One day I attended a class with a friend while out of town and my entire view on yoga changed. The instructor did a lot more with focusing on proper breath through the movements as opposed to the poses themselves, and I left feeling so euphoric and relaxed. The sensation stuck with me for hours, and as a person with high anxiety and Complex PTSD, this feeling of peace and relaxation was more than welcome.
At first I thought I’d hate it. Trauma sensitive yoga was different than others. The instructor, Morgan Vanderpool, didn't do fancy poses or show off like other teachers I’d seen. In fact, I learned very few actual yoga poses during the class. It was all about focusing on breath and being present in our bodies. One of the ways she’d keep us present is to tell us to focus on how it feels when our palm touches the floor. Or she’d ask us to be aware of what parts of our body were feeling the pose, then to breath to that area. I learned quickly that much of the reason I’d hated yoga was because I hadn't been truly present. My mind was wandering constantly, so I never practised properly.
I also felt no pressure to take part in poses that were triggering for me, a problem I’d had in many other classes. Nor did I feel the need to talk to others. The class I attended had a maximum of eight people per session and we were able to leave at any time if we needed to. The trauma sensitive yoga instructor also had experience working in therapy, so she knew how to respond to my triggers. She was warm, always calm and used a quiet voice, and she kept my focus on listening to my body.
I remember after the first session, lying back on the floor and as I stared up at the ceiling, I felt like I could drift away in that moment. I’d gone into the class full of tension and fear and in that moment I didn't want to get up. I wanted to stay there and feel all of that release.
The feeling was so strong that when I left the studio I called one of my partners because I felt too dizzy to drive yet. He talked to me about my experience and how I felt after coming through it and all I could do was cry. I had literally released so much that I didn't want to stop. The more I let go of, the lighter I felt.
During the session, I let my body do what it needed. I pushed as far as I felt I should, got into positions that my body felt good in, and when I got overwhelmed, I sat in silence until I felt I could rejoin the group. I honoured my body and in doing so, took my first steps toward respecting my body and healing the trauma that I’d stored there most of my life.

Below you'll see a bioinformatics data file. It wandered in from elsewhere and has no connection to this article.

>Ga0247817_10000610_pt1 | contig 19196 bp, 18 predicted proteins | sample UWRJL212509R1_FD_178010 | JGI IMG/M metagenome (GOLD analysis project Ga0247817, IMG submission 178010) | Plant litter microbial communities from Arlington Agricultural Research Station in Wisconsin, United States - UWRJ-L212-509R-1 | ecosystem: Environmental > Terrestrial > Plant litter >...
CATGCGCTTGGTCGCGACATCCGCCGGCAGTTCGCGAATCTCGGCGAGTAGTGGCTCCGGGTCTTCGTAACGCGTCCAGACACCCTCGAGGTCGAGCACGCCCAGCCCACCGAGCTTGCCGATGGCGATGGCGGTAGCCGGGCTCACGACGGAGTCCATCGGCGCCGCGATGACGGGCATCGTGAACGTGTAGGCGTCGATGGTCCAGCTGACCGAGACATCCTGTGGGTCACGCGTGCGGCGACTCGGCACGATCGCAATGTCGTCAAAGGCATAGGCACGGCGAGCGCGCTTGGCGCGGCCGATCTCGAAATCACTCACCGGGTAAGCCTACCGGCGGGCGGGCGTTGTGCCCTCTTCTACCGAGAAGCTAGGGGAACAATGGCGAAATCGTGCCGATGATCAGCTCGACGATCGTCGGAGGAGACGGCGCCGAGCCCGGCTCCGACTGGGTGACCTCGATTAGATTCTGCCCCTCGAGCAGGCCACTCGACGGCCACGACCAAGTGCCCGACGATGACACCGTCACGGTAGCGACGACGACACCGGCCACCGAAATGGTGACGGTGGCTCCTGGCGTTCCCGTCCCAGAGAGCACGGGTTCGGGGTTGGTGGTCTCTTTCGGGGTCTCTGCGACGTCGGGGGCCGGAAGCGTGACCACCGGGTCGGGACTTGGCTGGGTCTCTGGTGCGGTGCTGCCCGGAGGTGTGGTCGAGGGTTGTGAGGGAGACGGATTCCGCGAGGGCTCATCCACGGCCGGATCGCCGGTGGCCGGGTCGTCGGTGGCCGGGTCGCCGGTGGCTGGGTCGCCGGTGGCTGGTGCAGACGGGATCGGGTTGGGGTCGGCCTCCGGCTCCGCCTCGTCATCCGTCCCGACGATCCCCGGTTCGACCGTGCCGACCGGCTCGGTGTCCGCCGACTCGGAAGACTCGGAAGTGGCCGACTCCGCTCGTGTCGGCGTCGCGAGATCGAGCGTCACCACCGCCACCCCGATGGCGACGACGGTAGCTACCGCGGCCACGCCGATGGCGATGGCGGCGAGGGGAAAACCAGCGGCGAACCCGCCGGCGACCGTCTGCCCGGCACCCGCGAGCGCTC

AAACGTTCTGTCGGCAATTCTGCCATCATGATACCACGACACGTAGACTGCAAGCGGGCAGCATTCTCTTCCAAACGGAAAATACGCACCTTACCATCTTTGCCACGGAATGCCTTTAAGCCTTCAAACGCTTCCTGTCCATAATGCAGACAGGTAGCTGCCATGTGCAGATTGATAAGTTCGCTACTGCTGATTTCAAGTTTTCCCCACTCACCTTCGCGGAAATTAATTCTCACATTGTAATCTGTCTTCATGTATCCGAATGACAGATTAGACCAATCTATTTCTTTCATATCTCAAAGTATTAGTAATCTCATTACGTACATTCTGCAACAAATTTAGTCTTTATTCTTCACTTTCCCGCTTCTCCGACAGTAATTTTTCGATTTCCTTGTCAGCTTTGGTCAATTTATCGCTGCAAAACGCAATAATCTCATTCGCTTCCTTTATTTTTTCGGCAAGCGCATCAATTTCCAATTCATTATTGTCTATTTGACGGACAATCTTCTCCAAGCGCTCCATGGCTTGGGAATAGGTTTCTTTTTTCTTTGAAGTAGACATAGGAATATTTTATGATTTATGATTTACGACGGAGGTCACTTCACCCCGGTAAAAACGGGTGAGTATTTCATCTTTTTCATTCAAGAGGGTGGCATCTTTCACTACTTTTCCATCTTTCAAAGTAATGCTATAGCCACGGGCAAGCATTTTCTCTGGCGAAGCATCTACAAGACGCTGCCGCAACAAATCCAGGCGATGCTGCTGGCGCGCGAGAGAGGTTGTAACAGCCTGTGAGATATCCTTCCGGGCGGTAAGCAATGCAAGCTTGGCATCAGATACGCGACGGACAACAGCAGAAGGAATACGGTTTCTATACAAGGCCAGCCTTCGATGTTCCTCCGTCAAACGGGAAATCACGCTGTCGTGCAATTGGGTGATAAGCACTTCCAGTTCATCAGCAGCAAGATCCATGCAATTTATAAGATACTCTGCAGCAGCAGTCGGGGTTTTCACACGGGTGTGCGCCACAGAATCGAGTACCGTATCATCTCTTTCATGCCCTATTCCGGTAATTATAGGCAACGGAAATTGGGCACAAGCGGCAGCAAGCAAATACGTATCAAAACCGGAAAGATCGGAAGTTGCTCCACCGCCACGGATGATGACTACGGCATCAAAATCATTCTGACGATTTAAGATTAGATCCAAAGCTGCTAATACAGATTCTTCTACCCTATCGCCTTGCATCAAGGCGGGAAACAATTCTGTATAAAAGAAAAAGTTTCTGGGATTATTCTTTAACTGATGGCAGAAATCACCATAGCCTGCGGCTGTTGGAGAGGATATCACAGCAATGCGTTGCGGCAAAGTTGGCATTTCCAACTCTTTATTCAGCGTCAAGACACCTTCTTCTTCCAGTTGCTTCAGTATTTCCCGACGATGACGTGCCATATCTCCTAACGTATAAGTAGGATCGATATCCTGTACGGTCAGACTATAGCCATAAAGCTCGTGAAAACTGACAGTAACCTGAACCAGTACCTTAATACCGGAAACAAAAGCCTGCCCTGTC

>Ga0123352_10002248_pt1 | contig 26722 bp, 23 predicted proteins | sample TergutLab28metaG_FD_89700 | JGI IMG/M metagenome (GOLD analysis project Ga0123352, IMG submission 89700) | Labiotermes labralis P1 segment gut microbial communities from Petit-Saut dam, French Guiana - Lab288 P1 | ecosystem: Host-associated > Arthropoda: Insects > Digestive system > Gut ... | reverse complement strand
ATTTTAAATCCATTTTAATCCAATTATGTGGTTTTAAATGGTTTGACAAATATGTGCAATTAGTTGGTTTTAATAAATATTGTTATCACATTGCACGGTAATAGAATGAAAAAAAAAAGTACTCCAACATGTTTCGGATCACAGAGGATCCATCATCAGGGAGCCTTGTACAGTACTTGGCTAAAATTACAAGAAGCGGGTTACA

Now, I can participate many types of yoga and feel the benefits in a physical and mentally calming way. I even use the methods when I get triggered or full of stress. I stop, focus on my feet touching the ground, the pressure in my leg muscles, the tension in my back, then I breath it out. The more I've practised this, the more I've come to understand that in order to truly be happy in life, I needed to be present all the time.
The class changed me.
Trauma Sensitive Yoga started me on my path to finding and creating my own practice. Some days I incorporate gentle dance. Other days I do more meditation than movement. It just depends on the day and what my needs are in that moment. And that’s what being present means. Honouring the moment.
While I've still had small bouts of depression or moments of stress and anxiety, I now have the tools to release those negative emotions and get back on track with being present. When I'm living in the moment, I'm not stressed. I'm not focused on the tasks that need doing in the following week or the annoying incident that happened last week. I'm focused on the moment.
When I'm present, I'm happy.Trauma Sensitive Yoga helped me achieve this. I can’t recommend it enough, no matter your level of trauma or PTSD.
Happiness is achievable regardless of our circumstances when we are in the moment and not allowing ourselves to live elsewhere.
Sienna Saint-Cyr is an author, advocate, and the founder of SinCyr Publishing. She speaks at conventions, workshops, and for private gatherings on the importance of having a healthy body image, understanding enthusiastic consent, using sexuality to promote healing, navigating diverse or non-traditional relationships, having Complex PTSD, and more. Sienna loves sharing her journey of healing and finding happiness with her readers.
Along with writing erotica and romance, Sienna speaks at conventions, workshops, and for private gatherings on such sex-positive topics as a healthy body image, using sexuality to promote healing, and navigating diverse or non-traditional relationships. She writes for several websites. Find out more at https://siennasaintcyr.wordpress.com/.
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